Time is going to be very important in Dead Rising 2. Just like the original, you've got 72 hours in the infested Las Vegas, and there is a lot to do in that time. Beyond Chuck's main quest, he also has other things to worry about. His daughter needs a daily dose of Zombex in order to stave off her infection, and as you'd imagine, that's in rare supply during a zombie apocalypse. There are also other survivors in the area that you need to rescue. Each survivor has a certain time limit that he or she can stay alive, and it's sure to be a challenge to rescue every survivor while still keeping up with your daily mission objectives. You'll be able to replay the game multiple times with your earned levels, à la Dead Rising, so not every player will get the game's best ending on the first playthrough. Higher levels mean more abilities and more useful attributes, such as extra holding slots for items and more health.
One of the more frustrating elements of the original Dead Rising was dealing with survivors. Their AI was rather awkward, and they didn't react well to anything getting in their way. Since survivors are back in Dead Rising 2, one has to hope that their AI has improved. I only encountered a few survivors in my brief trip, but they seemed to react a lot better to Chuck's instructions than they ever did to Frank's. They handled themselves in combat more competently, quickly moved where I told them, and perhaps most importantly of all, they seemed to have a much more lenient hitbox when it came to weapons, making it a lot harder to accidentally kill them when you're trying to smack zombies away from them.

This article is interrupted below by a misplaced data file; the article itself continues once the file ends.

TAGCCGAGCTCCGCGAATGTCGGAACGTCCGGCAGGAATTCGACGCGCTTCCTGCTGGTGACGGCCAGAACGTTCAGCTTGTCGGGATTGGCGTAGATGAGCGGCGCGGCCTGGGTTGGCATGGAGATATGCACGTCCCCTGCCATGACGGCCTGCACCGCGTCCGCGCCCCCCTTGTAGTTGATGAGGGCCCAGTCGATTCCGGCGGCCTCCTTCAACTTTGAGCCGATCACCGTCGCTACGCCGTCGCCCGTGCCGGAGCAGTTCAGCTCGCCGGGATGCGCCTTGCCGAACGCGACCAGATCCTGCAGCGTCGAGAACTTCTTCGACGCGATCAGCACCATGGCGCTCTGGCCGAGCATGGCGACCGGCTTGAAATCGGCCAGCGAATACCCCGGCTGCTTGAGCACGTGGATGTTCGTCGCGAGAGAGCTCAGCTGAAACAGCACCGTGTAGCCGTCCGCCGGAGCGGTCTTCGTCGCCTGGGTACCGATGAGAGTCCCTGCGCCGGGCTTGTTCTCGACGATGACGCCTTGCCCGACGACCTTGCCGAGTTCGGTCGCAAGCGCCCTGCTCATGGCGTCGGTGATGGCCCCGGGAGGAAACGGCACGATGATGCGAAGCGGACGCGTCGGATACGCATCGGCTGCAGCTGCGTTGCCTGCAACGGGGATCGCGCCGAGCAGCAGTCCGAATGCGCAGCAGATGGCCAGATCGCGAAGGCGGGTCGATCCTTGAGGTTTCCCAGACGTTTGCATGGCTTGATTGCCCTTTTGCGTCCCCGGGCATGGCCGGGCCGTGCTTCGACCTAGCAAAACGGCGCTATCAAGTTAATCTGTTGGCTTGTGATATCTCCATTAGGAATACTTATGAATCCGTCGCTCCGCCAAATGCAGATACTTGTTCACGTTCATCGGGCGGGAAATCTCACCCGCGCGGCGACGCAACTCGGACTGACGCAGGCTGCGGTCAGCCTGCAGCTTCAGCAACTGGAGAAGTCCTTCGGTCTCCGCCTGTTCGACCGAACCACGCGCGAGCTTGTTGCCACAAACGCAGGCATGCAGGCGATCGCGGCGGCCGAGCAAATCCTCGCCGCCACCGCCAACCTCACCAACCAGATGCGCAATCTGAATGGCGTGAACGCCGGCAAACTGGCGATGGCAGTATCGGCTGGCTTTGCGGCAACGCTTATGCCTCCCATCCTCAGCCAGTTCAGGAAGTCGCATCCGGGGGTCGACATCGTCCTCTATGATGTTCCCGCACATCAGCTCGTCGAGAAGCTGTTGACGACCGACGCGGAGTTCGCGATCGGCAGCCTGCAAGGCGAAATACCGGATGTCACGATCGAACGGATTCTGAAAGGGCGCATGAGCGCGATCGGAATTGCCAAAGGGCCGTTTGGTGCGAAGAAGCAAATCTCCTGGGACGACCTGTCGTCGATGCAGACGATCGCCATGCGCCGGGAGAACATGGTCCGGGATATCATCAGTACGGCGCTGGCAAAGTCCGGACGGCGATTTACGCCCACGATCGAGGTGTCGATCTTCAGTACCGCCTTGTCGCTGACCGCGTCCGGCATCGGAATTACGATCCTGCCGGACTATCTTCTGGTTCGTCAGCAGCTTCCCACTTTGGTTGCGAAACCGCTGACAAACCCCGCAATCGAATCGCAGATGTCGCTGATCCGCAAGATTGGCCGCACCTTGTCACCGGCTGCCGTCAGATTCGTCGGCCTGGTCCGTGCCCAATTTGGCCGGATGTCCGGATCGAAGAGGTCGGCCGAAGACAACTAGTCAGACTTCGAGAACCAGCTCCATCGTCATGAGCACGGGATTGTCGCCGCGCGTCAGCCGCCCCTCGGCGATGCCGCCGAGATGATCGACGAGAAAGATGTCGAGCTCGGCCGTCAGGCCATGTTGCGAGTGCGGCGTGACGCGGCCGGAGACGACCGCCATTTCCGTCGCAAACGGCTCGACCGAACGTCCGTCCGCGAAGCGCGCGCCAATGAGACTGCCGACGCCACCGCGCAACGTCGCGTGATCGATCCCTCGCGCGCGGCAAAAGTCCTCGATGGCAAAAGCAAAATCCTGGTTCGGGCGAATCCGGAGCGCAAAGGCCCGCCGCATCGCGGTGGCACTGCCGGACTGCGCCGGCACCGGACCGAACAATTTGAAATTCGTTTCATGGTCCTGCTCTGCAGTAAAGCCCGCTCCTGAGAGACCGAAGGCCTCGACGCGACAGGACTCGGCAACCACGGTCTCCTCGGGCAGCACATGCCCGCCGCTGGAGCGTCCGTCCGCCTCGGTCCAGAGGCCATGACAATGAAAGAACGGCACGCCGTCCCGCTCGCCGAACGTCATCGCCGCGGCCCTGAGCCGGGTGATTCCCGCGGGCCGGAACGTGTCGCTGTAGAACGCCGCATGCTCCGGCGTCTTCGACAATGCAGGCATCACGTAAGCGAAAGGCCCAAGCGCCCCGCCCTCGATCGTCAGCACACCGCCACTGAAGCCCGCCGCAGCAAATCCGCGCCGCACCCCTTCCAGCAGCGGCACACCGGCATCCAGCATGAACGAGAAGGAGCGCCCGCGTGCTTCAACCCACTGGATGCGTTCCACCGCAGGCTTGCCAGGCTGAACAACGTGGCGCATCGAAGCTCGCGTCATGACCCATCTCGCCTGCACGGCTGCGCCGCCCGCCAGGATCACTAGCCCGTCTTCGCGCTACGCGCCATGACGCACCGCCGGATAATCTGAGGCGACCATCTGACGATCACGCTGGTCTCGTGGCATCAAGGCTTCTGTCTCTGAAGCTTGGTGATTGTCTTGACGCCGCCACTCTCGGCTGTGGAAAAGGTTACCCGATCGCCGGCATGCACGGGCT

The AI also seems to have improved, although it will be tough to tell how much until we can see how it handles a large crowd or hectic situations. Your eventual goal with a survivor is to lead him or her back to the vent that leads to the safe room, exactly as in Dead Rising. The good news is that this vent is at ground level, so survivors won't be queuing up at an awkward ledge that they don't know how to handle.
Dead Rising 2 is pretty much a direct sequel to Dead Rising. The gameplay mechanics are mostly identical but have been cleaned up and smoothed out. The same basic ideas are in play, and if you've played Dead Rising, you have an idea of what Dead Rising 2 is going to involve. There are enough new gimmicks and features to keep things interesting. The absolutely obscene amount of different combo cards means that you're sure to spend a lot of time trying out different weapon combinations. The game retains the time-based challenges from the original game while still allowing players who just want to kill zombies a chance to screw around. The game is also set to feature co-op and multiplayer modes, although we didn't get a chance to try those during our demo. It's hard to get a more straightforward sequel than Dead Rising 2 looks to be, with more of the same gameplay and a few new and improved features.